As the temperature drops and we bundle up in warm clothes, it’s important to remember that our furry friends need extra care during the cold winter months. Just like us, animals can be affected by the freezing temperatures and harsh weather conditions. Whether you have a dog, cat, or other outdoor pet, these tips will help you ensure their well-being during the cold weather.
- Make sure pets have shelter. Keep all indoor cats inside, even if they like to roam outside during warmer weather.
- You can let your dogs go out for a quick potty break and some exercise, but they should be kept inside for the rest of the time. Dogs like huskies and northern breeds with heavier coats can go out for longer periods but should be supervised
- If your dog is outdoors for a long period of time during the day for any reason, they must have adequate shelter. That shelter must be protected by a dry, draft-free shelter that is large enough to allow them to move but small enough to hold body heat.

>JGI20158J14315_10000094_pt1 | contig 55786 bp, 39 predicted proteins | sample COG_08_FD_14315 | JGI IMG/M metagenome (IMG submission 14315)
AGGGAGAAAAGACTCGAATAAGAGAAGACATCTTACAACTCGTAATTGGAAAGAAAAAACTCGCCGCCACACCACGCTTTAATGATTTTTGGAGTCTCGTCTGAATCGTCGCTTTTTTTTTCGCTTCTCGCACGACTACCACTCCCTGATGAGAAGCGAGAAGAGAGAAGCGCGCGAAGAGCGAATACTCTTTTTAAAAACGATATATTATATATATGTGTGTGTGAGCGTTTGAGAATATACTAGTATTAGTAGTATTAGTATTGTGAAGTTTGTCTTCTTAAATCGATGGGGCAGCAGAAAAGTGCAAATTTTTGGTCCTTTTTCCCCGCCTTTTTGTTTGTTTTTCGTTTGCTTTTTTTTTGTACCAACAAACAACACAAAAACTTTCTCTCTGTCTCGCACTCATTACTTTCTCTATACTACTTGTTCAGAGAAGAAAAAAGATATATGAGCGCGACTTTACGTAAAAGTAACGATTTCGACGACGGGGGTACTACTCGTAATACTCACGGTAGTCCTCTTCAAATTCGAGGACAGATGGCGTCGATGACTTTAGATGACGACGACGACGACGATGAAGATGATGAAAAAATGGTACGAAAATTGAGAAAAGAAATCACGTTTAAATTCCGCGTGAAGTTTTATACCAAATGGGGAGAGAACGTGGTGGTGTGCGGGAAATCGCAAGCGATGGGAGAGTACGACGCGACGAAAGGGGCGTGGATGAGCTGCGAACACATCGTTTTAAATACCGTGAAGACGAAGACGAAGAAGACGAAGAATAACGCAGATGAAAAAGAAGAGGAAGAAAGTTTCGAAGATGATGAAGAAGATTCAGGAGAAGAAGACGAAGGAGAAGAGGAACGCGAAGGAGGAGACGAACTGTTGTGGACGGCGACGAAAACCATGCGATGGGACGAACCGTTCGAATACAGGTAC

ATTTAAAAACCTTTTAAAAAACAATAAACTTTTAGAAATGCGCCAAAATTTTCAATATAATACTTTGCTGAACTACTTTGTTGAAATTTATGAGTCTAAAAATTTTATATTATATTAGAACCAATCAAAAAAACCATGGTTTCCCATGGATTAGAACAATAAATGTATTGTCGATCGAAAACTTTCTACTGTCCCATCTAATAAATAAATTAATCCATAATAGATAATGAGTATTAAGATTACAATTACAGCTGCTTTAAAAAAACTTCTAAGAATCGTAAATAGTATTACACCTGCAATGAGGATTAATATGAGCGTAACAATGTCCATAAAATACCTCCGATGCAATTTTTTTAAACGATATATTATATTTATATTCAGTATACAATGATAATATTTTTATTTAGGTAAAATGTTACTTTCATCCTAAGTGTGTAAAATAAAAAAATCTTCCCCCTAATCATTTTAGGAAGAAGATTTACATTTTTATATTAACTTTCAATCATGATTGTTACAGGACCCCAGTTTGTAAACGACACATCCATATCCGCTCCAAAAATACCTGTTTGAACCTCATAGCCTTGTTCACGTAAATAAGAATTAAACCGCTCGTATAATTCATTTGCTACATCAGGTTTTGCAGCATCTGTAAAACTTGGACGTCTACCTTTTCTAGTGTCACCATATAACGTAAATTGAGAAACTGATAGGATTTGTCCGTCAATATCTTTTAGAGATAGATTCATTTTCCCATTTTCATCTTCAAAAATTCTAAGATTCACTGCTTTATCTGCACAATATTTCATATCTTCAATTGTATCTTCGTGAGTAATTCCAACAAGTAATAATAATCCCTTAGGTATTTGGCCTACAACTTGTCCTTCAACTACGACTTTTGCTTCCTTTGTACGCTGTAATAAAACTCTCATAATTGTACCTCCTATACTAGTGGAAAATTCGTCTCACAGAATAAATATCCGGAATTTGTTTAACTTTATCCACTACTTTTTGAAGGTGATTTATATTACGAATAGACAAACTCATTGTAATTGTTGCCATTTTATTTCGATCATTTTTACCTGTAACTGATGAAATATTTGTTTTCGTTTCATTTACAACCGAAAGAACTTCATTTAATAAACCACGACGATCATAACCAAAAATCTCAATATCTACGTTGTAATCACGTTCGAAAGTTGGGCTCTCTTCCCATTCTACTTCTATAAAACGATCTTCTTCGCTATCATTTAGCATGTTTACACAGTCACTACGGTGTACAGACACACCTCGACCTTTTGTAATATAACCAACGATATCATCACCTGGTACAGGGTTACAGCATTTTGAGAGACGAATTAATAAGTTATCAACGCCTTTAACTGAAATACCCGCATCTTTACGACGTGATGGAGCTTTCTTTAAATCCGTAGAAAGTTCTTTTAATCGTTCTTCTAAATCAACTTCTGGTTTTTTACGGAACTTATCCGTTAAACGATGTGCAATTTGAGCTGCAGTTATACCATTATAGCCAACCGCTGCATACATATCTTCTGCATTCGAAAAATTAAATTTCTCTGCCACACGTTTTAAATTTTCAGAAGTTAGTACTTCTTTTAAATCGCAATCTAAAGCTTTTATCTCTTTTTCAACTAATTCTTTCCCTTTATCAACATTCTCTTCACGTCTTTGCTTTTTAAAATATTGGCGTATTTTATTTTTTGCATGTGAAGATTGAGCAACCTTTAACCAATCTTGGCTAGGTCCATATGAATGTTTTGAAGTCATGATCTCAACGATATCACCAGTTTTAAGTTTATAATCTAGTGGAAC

- If your dog has a short coat, they may be more comfortable with a sweater– even if you are going out for a short walk. If you are bundled, think if they need to be!
- Remember to always wipe down your dog’s feet after going out for a walk. With rock salt and other chemicals on the ground to clear the pathway, it can irritate the pads of your pets feet. Try to do so quickly so your pet doesn’t lick their paws! A warm washcloth works well if you can’t do more!
- If you use antifreeze, remember to put it in an area your pet or other animals can not get too. It is a deadly poison to animals!
- Speak up if you encounter a pet left in the cold without adequate shelter. If you are comfortable, inform the owner as they may not know the risk that cold weather has on their pets.
If you see an abandoned animal without shelter during a Code Blue, you can call (267) 385-3800 then press 1 to report. Or you can email firstname.lastname@example.org with all the details you have. ACCT Philly has the authority to enforce the Code Blue ordinance by issuing citations (owners who violate it can be fined up to hundreds of dollars). If we see potential cruelty or neglect, we refer the case to PSPCA.